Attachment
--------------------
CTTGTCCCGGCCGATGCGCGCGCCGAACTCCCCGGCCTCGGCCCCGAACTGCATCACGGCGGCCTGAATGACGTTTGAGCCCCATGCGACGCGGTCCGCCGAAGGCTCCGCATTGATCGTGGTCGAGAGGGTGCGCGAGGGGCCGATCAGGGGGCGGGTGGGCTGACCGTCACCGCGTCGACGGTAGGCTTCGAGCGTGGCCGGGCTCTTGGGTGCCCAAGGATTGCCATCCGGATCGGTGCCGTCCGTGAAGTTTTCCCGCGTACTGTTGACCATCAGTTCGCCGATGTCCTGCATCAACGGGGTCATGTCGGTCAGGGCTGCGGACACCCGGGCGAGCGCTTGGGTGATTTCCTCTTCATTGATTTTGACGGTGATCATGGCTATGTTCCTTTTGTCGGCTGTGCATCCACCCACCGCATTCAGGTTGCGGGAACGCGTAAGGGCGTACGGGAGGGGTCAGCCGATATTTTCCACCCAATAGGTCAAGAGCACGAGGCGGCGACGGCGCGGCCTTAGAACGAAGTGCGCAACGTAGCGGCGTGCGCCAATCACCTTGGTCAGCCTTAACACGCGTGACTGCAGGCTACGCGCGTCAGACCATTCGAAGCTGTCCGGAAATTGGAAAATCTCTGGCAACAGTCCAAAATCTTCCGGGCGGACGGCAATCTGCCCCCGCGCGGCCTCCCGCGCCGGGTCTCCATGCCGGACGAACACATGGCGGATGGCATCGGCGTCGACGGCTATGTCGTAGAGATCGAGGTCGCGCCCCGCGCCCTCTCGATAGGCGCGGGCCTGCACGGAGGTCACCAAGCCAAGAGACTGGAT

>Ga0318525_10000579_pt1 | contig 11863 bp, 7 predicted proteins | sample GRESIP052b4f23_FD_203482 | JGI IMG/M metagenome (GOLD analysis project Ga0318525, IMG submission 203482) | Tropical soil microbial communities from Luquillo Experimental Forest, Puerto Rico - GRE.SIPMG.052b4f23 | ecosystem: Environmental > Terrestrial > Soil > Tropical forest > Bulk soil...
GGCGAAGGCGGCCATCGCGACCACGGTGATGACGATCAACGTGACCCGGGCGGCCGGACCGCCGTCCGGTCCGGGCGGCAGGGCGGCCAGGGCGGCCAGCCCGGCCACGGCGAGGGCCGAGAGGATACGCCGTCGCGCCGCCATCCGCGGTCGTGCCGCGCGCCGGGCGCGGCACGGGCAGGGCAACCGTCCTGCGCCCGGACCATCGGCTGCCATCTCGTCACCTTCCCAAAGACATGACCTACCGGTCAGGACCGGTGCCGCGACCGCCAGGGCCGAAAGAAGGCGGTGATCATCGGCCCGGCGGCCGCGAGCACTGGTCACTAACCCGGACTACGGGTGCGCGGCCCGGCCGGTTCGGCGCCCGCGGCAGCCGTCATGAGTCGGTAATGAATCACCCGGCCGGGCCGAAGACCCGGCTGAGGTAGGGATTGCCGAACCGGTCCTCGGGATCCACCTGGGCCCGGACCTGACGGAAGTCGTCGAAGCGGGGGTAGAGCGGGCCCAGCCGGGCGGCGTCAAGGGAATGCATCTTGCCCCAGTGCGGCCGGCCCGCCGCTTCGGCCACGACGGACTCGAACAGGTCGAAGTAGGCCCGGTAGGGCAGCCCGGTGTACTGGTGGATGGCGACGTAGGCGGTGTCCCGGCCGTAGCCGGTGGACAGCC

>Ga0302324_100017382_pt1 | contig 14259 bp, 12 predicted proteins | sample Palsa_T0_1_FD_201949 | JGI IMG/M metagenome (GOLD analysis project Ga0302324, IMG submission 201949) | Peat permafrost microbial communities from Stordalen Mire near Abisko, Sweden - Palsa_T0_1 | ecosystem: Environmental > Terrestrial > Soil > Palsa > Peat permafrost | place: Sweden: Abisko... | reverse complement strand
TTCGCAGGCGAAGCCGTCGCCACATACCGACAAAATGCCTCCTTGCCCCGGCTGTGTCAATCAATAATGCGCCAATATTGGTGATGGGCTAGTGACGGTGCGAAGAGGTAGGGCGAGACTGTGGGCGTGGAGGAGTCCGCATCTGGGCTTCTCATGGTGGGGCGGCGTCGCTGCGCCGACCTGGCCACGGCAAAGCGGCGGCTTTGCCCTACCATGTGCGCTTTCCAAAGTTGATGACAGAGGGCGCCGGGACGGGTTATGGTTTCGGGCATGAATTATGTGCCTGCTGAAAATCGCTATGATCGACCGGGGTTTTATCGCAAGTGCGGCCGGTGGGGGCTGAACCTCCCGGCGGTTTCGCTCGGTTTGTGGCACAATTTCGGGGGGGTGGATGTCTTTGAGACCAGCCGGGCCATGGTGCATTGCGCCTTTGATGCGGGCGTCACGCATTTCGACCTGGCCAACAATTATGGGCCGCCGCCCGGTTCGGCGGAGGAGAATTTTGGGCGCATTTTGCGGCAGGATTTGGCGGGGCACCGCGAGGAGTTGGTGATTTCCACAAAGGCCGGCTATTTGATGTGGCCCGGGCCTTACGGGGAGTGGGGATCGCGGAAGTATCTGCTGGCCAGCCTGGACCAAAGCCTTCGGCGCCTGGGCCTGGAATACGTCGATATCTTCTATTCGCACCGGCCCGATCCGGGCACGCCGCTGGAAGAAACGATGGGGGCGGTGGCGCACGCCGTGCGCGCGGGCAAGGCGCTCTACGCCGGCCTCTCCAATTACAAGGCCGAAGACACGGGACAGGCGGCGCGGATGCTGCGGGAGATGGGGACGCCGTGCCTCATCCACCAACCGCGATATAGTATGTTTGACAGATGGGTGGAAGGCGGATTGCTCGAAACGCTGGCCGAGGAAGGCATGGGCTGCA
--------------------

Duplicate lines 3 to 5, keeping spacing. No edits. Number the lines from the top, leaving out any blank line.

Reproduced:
GGCGAAGGCGGCCATCGCGACCACGGTGATGACGATCAACGTGACCCGGGCGGCCGGACCGCCGTCCGGTCCGGGCGGCAGGGCGGCCAGGGCGGCCAGCCCGGCCACGGCGAGGGCCGAGAGGATACGCCGTCGCGCCGCCATCCGCGGTCGTGCCGCGCGCCGGGCGCGGCACGGGCAGGGCAACCGTCCTGCGCCCGGACCATCGGCTGCCATCTCGTCACCTTCCCAAAGACATGACCTACCGGTCAGGACCGGTGCCGCGACCGCCAGGGCCGAAAGAAGGCGGTGATCATCGGCCCGGCGGCCGCGAGCACTGGTCACTAACCCGGACTACGGGTGCGCGGCCCGGCCGGTTCGGCGCCCGCGGCAGCCGTCATGAGTCGGTAATGAATCACCCGGCCGGGCCGAAGACCCGGCTGAGGTAGGGATTGCCGAACCGGTCCTCGGGATCCACCTGGGCCCGGACCTGACGGAAGTCGTCGAAGCGGGGGTAGAGCGGGCCCAGCCGGGCGGCGTCAAGGGAATGCATCTTGCCCCAGTGCGGCCGGCCCGCCGCTTCGGCCACGACGGACTCGAACAGGTCGAAGTAGGCCCGGTAGGGCAGCCCGGTGTACTGGTGGATGGCGACGTAGGCGGTGTCCCGGCCGTAGCCGGTGGACAGCC

>Ga0302324_100017382_pt1 | contig 14259 bp, 12 predicted proteins | sample Palsa_T0_1_FD_201949 | JGI IMG/M metagenome (GOLD analysis project Ga0302324, IMG submission 201949) | Peat permafrost microbial communities from Stordalen Mire near Abisko, Sweden - Palsa_T0_1 | ecosystem: Environmental > Terrestrial > Soil > Palsa > Peat permafrost | place: Sweden: Abisko... | reverse complement strand
TTCGCAGGCGAAGCCGTCGCCACATACCGACAAAATGCCTCCTTGCCCCGGCTGTGTCAATCAATAATGCGCCAATATTGGTGATGGGCTAGTGACGGTGCGAAGAGGTAGGGCGAGACTGTGGGCGTGGAGGAGTCCGCATCTGGGCTTCTCATGGTGGGGCGGCGTCGCTGCGCCGACCTGGCCACGGCAAAGCGGCGGCTTTGCCCTACCATGTGCGCTTTCCAAAGTTGATGACAGAGGGCGCCGGGACGGGTTATGGTTTCGGGCATGAATTATGTGCCTGCTGAAAATCGCTATGATCGACCGGGGTTTTATCGCAAGTGCGGCCGGTGGGGGCTGAACCTCCCGGCGGTTTCGCTCGGTTTGTGGCACAATTTCGGGGGGGTGGATGTCTTTGAGACCAGCCGGGCCATGGTGCATTGCGCCTTTGATGCGGGCGTCACGCATTTCGACCTGGCCAACAATTATGGGCCGCCGCCCGGTTCGGCGGAGGAGAATTTTGGGCGCATTTTGCGGCAGGATTTGGCGGGGCACCGCGAGGAGTTGGTGATTTCCACAAAGGCCGGCTATTTGATGTGGCCCGGGCCTTACGGGGAGTGGGGATCGCGGAAGTATCTGCTGGCCAGCCTGGACCAAAGCCTTCGGCGCCTGGGCCTGGAATACGTCGATATCTTCTATTCGCACCGGCCCGATCCGGGCACGCCGCTGGAAGAAACGATGGGGGCGGTGGCGCACGCCGTGCGCGCGGGCAAGGCGCTCTACGCCGGCCTCTCCAATTACAAGGCCGAAGACACGGGACAGGCGGCGCGGATGCTGCGGGAGATGGGGACGCCGTGCCTCATCCACCAACCGCGATATAGTATGTTTGACAGATGGGTGGAAGGCGGATTGCTCGAAACGCTGGCCGAGGAAGGCATGGGCTGCA